The Duke Chappell series Theology Underground discusses minorities and diversity in religious education

Duke Chappell’s new series, Theology Underground, which aims to highlight underrepresented voices in religious studies, held its first event last Tuesday.

Tirzah Villegas of Divinity School ’22 was the main speaker at the event. She is an expert in Mujerista theology, a Hispanic feminist theology that emphasizes the everyday realities of Latino women.

According to the series’ website, Theology Underground brings lived experience to the forefront of theological discourse and explores “how culture, identity and race influence the way we live our faiths and beliefs.” We are focused on investigating.

The series is a collaboration between Duke Chappell, the Mary Lou Williams Center for Black Culture, the Center for Multicultural Affairs, and the Center for Sexual and Gender Diversity.

Alejandra Salemi, a doctoral candidate at Duke Medical School, said she believed in the series’ goals.

“This mujerista theology, along with other theological communities of color, is not part of what we consider canon because it is usually white male,” she said.

Mujerista theology, Villegas explained, is a theology where “lived, embodied experience is paramount”. In her opinion, part of the reason traditions such as mujerista theology do not stand out in normative theological discourse is that they require action.

“If you’re talking about bodies, you have to pay a living wage to the staff who clean the building, and if they get hurt, you have to make sure they actually get enough time off,” Villegas said. said during the event.

Earlier in the event, Reverend Raquel Gill, Duke Chapel’s Minister for Cross-Cultural Exchange, echoed a similar sentiment.

“The debate over God isn’t always in the ivory tower. It’s not always with scholars. It’s with landlords. It’s farmers. I’m with you,” she said.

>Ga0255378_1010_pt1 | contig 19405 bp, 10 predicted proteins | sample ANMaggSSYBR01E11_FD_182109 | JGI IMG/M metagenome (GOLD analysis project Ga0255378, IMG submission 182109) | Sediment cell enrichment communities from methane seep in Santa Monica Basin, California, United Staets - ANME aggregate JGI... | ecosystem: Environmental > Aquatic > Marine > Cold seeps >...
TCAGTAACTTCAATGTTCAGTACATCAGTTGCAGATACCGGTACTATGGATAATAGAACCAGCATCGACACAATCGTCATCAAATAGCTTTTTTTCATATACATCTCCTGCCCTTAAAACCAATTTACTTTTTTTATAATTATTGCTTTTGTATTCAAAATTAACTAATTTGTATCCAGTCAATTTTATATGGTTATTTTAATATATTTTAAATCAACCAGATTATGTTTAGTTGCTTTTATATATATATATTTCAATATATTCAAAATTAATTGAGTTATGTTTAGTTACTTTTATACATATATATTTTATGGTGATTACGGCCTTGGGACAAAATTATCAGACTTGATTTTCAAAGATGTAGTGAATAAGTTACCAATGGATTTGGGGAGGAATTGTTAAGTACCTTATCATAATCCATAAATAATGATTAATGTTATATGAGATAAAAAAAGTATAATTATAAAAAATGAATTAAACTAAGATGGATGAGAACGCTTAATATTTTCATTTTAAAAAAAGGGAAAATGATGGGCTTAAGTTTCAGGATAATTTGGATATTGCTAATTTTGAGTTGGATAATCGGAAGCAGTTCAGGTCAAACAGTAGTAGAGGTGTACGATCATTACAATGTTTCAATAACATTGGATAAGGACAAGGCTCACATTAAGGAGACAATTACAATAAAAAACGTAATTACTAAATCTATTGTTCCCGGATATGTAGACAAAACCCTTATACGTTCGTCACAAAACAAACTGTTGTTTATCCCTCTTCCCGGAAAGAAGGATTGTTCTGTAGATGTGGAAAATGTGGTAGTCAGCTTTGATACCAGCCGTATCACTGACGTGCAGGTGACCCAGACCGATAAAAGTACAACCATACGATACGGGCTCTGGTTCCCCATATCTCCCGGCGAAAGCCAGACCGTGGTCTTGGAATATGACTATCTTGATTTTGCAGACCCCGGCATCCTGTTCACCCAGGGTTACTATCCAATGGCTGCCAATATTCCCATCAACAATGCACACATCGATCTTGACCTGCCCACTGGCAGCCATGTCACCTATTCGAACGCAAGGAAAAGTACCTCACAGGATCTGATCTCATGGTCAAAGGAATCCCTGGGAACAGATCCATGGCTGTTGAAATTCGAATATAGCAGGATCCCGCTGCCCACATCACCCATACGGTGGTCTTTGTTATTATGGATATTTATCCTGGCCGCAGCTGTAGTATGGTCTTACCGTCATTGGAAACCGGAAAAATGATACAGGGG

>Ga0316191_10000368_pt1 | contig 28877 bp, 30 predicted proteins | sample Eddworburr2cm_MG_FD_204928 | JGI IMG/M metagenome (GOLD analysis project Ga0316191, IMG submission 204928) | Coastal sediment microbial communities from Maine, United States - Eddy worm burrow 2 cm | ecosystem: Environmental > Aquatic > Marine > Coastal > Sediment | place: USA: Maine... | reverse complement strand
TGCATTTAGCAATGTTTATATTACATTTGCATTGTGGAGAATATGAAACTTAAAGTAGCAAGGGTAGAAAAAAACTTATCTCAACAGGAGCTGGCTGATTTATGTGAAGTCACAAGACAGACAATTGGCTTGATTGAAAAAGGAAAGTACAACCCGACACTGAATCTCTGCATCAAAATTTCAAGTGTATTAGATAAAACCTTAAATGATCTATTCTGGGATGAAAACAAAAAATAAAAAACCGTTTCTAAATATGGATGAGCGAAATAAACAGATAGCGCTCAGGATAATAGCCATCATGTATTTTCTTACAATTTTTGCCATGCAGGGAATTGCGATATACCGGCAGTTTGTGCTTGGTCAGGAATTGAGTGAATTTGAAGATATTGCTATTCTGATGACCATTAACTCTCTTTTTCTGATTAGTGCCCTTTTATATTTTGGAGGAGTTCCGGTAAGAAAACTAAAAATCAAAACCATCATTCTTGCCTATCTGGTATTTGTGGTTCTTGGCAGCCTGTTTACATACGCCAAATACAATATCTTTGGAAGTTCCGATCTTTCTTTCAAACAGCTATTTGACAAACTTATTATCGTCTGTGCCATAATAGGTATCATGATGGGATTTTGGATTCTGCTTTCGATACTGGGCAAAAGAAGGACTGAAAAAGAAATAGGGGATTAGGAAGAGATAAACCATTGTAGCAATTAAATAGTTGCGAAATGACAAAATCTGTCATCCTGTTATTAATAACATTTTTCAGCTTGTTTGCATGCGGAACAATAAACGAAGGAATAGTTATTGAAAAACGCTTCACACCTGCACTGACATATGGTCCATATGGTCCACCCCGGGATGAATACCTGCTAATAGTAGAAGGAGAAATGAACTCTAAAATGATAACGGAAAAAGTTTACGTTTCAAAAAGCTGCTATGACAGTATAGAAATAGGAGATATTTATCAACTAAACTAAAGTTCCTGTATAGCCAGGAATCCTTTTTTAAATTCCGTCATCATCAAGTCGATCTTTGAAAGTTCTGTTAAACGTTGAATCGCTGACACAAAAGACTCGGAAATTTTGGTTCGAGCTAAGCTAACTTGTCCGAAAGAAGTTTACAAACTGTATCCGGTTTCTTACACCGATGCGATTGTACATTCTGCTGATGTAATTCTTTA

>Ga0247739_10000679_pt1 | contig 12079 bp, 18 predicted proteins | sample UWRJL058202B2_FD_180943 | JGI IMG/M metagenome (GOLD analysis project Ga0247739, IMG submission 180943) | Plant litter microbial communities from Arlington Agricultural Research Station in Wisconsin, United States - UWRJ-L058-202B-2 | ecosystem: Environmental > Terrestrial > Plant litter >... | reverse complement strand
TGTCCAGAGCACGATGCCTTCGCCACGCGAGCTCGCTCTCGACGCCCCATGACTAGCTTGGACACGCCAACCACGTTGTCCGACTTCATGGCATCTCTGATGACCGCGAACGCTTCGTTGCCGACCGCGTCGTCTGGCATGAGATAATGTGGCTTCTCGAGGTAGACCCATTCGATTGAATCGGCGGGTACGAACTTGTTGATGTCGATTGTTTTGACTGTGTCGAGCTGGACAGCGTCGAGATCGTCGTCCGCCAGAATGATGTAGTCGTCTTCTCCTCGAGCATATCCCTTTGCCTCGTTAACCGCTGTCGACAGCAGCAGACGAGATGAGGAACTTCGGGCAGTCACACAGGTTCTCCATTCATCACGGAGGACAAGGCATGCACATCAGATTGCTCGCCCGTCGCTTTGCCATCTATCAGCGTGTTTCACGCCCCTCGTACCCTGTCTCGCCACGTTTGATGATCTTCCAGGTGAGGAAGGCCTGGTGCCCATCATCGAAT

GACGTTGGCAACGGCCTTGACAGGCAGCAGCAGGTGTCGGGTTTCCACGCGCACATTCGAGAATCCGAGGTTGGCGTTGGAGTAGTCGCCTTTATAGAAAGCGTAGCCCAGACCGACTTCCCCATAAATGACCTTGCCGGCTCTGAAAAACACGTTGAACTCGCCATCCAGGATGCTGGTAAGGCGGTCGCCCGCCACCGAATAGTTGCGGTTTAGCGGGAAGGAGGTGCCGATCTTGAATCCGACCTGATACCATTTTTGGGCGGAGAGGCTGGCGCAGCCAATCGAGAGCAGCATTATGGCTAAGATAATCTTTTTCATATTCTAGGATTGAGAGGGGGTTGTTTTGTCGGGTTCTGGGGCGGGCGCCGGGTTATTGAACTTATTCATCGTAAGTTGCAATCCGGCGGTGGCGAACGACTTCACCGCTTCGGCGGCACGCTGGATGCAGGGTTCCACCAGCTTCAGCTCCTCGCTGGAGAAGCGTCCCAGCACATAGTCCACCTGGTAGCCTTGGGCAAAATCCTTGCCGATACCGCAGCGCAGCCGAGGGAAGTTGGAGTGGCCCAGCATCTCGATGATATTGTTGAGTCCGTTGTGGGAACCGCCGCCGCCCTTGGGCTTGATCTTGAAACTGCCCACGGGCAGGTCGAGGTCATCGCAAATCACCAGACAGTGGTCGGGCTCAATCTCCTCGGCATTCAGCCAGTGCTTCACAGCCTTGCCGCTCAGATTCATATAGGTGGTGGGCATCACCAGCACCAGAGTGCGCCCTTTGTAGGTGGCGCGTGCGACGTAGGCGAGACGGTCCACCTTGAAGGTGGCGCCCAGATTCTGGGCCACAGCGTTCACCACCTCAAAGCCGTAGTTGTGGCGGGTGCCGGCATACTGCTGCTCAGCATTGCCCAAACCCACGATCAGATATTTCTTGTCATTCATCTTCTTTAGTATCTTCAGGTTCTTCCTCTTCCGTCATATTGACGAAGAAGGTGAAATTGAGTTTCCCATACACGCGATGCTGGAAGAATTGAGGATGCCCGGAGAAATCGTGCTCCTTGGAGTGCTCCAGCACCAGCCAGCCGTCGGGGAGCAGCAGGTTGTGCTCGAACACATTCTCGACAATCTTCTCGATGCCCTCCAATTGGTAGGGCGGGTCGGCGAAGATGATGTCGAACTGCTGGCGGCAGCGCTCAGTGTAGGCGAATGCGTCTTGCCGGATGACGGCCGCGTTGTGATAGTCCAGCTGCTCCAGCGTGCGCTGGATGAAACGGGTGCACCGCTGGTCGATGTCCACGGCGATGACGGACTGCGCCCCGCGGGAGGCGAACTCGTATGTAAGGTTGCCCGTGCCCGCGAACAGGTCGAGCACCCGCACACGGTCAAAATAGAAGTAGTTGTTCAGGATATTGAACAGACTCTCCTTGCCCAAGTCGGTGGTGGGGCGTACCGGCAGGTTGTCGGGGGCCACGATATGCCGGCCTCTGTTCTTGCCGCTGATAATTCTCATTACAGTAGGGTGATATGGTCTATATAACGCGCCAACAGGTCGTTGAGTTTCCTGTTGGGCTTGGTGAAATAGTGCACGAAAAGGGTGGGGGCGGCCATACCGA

The name of the series, “Theology Underground,” serves two purposes. The room where the meeting takes place, Mary Lou’s Multipurpose Room, is literally in the basement. But so are the various beliefs and rituals of the community that the series aims to highlight, according to Gill.

“God also works in many cultures, in many identities, and in many communities that are sometimes not central to our normative discourse,” Gill told The Chronicle of the series’ mission.

Villegas and Gill argued during the event that more traditional theological discourse strips ordinary people of their theological authority and places it in the hands of priests and theology professors.

“I have seen students shut down in very unfriendly ways. They’re locked out and nobody’s defending them,” Villegas told Chronicle after the event.

As an alternative to institutionalized religious education, Gill believes in the power of mass education and community organizing.

“In buildings like the Mary Lou Williams Center, I think about the history of organizing students, the history of students finding and making paths,” she told The Chronicle.

Sophomore Sage Hirschfeld appreciated the opportunity to attend a spirituality event.

“The chapel is at the center of campus. And you’d think spaces for spirituality would be at the center of campus, too,” Hirschfeld told Chronicle after the event. It’s looks and schoolwork.”

The next Theology Underground event will be held on Tuesday, September 27th at 6:30 PM in Mary Lou’s Underground Multipurpose Room and open to the public. Upcoming event topics include Queer Theology and Native and Indigenous Theology.

Source link